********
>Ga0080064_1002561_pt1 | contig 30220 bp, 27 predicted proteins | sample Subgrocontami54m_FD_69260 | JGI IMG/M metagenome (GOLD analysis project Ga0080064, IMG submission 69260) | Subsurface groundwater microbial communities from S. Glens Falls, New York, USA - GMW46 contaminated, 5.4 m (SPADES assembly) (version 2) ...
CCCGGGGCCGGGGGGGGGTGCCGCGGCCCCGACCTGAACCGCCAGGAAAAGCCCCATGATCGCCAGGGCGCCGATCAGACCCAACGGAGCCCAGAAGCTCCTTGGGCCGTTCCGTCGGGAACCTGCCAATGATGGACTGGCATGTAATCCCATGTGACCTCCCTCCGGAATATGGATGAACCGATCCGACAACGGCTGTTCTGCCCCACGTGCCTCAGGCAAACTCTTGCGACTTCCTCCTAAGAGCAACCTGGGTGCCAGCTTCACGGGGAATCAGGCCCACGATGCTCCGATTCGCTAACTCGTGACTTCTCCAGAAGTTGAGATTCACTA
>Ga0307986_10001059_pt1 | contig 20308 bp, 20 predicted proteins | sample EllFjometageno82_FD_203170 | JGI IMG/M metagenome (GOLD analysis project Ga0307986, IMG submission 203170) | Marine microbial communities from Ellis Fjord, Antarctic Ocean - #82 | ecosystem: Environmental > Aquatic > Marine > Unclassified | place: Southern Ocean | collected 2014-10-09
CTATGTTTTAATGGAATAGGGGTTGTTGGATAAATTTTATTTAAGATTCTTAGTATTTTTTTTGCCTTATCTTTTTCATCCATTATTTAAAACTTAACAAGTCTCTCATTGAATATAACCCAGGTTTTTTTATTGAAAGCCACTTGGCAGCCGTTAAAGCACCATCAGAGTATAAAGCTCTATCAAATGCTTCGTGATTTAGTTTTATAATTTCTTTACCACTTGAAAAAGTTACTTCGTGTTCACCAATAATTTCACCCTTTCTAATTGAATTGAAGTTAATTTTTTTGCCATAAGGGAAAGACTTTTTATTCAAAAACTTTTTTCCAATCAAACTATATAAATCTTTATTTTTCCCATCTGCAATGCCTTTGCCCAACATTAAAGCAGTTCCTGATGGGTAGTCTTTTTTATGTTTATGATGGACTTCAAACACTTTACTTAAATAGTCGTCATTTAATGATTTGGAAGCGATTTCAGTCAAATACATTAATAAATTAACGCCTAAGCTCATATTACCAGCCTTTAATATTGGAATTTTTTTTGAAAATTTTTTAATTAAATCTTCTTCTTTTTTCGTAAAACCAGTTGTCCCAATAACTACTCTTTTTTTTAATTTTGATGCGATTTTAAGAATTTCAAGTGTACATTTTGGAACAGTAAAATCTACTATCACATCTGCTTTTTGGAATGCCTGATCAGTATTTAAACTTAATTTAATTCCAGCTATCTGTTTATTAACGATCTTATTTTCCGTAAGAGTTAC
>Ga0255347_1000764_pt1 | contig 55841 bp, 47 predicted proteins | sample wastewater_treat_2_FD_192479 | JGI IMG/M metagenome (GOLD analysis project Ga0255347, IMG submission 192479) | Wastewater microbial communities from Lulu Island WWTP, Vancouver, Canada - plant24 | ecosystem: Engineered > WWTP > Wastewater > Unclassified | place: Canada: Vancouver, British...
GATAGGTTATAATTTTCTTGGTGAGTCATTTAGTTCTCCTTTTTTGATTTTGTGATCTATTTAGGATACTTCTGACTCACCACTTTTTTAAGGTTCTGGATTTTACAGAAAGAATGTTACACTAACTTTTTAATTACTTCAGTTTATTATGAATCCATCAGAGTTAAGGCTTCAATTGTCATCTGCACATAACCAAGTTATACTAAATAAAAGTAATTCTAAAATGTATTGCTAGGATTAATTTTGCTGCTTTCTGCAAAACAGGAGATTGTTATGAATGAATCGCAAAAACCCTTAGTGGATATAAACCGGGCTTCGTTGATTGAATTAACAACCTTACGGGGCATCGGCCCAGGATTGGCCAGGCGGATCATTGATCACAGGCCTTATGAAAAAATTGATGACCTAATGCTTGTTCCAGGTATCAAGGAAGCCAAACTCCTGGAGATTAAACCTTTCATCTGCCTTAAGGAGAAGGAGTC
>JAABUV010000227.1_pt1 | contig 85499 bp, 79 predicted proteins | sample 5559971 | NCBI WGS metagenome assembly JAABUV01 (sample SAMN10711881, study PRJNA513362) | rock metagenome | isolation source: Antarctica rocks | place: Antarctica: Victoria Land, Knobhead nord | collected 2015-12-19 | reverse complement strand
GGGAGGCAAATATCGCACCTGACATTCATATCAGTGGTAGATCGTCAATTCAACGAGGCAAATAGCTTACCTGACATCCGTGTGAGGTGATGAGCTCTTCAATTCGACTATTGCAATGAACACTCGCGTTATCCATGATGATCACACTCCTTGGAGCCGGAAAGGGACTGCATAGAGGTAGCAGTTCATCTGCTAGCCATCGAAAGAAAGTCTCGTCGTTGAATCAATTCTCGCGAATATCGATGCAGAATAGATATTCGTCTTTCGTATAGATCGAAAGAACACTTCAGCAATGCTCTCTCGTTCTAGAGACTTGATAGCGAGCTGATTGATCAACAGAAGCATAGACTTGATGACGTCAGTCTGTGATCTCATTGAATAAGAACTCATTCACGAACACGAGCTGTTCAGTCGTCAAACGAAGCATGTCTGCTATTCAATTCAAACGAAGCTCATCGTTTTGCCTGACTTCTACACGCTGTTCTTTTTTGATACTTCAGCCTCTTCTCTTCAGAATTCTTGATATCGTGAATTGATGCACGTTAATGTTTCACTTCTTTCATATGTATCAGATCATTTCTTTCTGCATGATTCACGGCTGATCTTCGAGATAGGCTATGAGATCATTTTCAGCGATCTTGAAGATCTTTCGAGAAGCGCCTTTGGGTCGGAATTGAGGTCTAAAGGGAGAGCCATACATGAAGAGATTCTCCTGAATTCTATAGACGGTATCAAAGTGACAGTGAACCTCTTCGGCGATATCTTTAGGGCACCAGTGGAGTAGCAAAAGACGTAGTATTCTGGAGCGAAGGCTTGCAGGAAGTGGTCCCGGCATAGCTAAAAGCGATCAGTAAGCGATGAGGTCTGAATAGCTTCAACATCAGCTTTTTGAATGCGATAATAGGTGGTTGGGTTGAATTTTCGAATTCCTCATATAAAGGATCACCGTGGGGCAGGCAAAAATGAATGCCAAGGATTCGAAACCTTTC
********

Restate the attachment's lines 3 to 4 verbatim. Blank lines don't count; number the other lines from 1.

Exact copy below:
>Ga0307986_10001059_pt1 | contig 20308 bp, 20 predicted proteins | sample EllFjometageno82_FD_203170 | JGI IMG/M metagenome (GOLD analysis project Ga0307986, IMG submission 203170) | Marine microbial communities from Ellis Fjord, Antarctic Ocean - #82 | ecosystem: Environmental > Aquatic > Marine > Unclassified | place: Southern Ocean | collected 2014-10-09
CTATGTTTTAATGGAATAGGGGTTGTTGGATAAATTTTATTTAAGATTCTTAGTATTTTTTTTGCCTTATCTTTTTCATCCATTATTTAAAACTTAACAAGTCTCTCATTGAATATAACCCAGGTTTTTTTATTGAAAGCCACTTGGCAGCCGTTAAAGCACCATCAGAGTATAAAGCTCTATCAAATGCTTCGTGATTTAGTTTTATAATTTCTTTACCACTTGAAAAAGTTACTTCGTGTTCACCAATAATTTCACCCTTTCTAATTGAATTGAAGTTAATTTTTTTGCCATAAGGGAAAGACTTTTTATTCAAAAACTTTTTTCCAATCAAACTATATAAATCTTTATTTTTCCCATCTGCAATGCCTTTGCCCAACATTAAAGCAGTTCCTGATGGGTAGTCTTTTTTATGTTTATGATGGACTTCAAACACTTTACTTAAATAGTCGTCATTTAATGATTTGGAAGCGATTTCAGTCAAATACATTAATAAATTAACGCCTAAGCTCATATTACCAGCCTTTAATATTGGAATTTTTTTTGAAAATTTTTTAATTAAATCTTCTTCTTTTTTCGTAAAACCAGTTGTCCCAATAACTACTCTTTTTTTTAATTTTGATGCGATTTTAAGAATTTCAAGTGTACATTTTGGAACAGTAAAATCTACTATCACATCTGCTTTTTGGAATGCCTGATCAGTATTTAAACTTAATTTAATTCCAGCTATCTGTTTATTAACGATCTTATTTTCCGTAAGAGTTAC